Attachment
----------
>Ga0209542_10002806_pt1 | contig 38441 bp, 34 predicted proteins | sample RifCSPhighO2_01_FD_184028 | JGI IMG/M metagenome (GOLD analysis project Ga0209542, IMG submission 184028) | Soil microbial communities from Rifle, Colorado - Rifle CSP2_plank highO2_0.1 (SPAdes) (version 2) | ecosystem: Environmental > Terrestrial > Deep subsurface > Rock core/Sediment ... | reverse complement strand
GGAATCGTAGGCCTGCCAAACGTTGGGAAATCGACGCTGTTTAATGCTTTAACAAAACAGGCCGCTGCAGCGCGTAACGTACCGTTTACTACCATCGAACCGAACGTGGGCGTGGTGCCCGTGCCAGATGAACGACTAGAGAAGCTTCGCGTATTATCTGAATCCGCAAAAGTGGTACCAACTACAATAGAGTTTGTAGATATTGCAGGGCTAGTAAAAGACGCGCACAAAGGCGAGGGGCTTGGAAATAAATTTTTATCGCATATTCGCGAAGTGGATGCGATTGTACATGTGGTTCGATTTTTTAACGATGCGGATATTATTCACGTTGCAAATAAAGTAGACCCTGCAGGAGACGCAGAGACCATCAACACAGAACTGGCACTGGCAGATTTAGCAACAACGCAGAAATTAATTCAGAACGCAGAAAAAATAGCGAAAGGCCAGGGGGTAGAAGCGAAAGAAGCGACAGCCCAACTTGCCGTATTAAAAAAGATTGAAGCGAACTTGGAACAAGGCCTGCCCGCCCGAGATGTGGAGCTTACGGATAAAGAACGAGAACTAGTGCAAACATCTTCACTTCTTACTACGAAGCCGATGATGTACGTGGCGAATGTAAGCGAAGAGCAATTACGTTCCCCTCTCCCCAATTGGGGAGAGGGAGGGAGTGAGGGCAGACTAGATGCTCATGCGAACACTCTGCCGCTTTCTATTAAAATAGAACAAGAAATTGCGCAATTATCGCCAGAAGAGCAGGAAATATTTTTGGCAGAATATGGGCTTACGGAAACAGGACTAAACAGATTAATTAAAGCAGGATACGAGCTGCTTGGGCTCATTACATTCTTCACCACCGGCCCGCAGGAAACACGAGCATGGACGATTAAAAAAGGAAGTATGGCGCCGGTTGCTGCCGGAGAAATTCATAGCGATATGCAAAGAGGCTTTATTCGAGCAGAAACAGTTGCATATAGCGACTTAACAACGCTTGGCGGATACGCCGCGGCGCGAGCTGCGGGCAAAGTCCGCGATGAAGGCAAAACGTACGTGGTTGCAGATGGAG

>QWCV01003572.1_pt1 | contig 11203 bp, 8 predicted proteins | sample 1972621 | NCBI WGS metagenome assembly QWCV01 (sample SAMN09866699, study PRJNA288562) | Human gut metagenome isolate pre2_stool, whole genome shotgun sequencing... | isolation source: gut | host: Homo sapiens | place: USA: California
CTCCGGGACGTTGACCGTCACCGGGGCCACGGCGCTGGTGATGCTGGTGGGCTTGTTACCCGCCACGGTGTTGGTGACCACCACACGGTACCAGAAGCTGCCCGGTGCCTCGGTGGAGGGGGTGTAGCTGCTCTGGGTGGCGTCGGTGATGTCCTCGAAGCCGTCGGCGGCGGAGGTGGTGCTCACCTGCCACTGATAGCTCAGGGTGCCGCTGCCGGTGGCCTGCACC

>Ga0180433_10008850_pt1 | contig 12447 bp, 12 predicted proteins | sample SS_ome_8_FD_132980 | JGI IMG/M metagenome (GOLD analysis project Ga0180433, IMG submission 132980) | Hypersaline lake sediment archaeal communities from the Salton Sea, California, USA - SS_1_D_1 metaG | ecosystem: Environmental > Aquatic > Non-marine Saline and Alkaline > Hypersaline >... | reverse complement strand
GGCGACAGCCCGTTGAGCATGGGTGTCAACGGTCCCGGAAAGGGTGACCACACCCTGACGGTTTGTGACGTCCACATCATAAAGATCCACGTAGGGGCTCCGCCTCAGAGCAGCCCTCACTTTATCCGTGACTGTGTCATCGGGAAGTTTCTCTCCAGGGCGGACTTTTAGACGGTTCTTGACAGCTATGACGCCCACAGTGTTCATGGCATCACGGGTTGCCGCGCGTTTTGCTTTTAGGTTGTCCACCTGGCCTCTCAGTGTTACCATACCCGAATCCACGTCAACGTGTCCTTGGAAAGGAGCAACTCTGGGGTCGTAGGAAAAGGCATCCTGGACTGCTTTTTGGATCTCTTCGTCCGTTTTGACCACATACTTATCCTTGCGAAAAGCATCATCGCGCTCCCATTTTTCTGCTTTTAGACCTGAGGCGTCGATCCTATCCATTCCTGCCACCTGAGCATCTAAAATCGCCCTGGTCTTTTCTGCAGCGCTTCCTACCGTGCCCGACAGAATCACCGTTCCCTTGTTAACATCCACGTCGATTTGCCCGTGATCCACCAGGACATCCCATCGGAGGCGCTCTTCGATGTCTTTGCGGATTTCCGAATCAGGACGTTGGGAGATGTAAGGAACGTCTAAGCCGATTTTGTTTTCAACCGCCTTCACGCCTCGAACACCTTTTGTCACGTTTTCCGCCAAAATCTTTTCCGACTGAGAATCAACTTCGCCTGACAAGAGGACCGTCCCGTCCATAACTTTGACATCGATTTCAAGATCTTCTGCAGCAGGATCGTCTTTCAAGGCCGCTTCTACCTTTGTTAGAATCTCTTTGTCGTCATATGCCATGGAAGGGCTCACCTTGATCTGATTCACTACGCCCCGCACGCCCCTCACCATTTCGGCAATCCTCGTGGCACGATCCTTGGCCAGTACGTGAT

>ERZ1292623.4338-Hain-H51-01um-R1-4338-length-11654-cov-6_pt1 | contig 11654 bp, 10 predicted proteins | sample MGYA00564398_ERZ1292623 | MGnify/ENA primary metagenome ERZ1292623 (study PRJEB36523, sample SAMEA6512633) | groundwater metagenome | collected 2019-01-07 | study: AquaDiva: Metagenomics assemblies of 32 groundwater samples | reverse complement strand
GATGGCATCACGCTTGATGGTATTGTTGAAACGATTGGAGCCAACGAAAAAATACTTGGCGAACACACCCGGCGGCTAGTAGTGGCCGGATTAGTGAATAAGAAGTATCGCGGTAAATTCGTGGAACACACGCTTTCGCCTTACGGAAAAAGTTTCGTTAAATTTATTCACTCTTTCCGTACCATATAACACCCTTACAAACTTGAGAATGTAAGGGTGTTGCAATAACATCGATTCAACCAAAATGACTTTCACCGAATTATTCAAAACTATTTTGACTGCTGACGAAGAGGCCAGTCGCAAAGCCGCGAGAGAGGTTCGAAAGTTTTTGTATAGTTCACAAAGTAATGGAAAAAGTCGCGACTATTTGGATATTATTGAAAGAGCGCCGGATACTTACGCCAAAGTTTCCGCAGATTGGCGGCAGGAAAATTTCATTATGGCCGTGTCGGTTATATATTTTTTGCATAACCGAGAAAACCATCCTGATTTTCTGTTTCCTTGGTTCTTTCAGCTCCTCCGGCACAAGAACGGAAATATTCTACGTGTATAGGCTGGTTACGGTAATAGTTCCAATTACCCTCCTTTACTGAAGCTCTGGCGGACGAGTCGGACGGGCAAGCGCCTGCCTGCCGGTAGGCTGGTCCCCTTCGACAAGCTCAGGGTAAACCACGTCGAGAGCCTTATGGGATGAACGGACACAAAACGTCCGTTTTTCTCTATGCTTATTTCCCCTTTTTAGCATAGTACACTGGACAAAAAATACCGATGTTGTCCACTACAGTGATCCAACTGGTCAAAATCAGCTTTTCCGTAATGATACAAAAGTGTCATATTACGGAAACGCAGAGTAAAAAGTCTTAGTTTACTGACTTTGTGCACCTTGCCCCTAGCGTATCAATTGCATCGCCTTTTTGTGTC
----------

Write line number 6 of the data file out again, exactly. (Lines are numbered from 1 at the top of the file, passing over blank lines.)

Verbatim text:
GGCGACAGCCCGTTGAGCATGGGTGTCAACGGTCCCGGAAAGGGTGACCACACCCTGACGGTTTGTGACGTCCACATCATAAAGATCCACGTAGGGGCTCCGCCTCAGAGCAGCCCTCACTTTATCCGTGACTGTGTCATCGGGAAGTTTCTCTCCAGGGCGGACTTTTAGACGGTTCTTGACAGCTATGACGCCCACAGTGTTCATGGCATCACGGGTTGCCGCGCGTTTTGCTTTTAGGTTGTCCACCTGGCCTCTCAGTGTTACCATACCCGAATCCACGTCAACGTGTCCTTGGAAAGGAGCAACTCTGGGGTCGTAGGAAAAGGCATCCTGGACTGCTTTTTGGATCTCTTCGTCCGTTTTGACCACATACTTATCCTTGCGAAAAGCATCATCGCGCTCCCATTTTTCTGCTTTTAGACCTGAGGCGTCGATCCTATCCATTCCTGCCACCTGAGCATCTAAAATCGCCCTGGTCTTTTCTGCAGCGCTTCCTACCGTGCCCGACAGAATCACCGTTCCCTTGTTAACATCCACGTCGATTTGCCCGTGATCCACCAGGACATCCCATCGGAGGCGCTCTTCGATGTCTTTGCGGATTTCCGAATCAGGACGTTGGGAGATGTAAGGAACGTCTAAGCCGATTTTGTTTTCAACCGCCTTCACGCCTCGAACACCTTTTGTCACGTTTTCCGCCAAAATCTTTTCCGACTGAGAATCAACTTCGCCTGACAAGAGGACCGTCCCGTCCATAACTTTGACATCGATTTCAAGATCTTCTGCAGCAGGATCGTCTTTCAAGGCCGCTTCTACCTTTGTTAGAATCTCTTTGTCGTCATATGCCATGGAAGGGCTCACCTTGATCTGATTCACTACGCCCCGCACGCCCCTCACCATTTCGGCAATCCTCGTGGCACGATCCTTGGCCAGTACGTGAT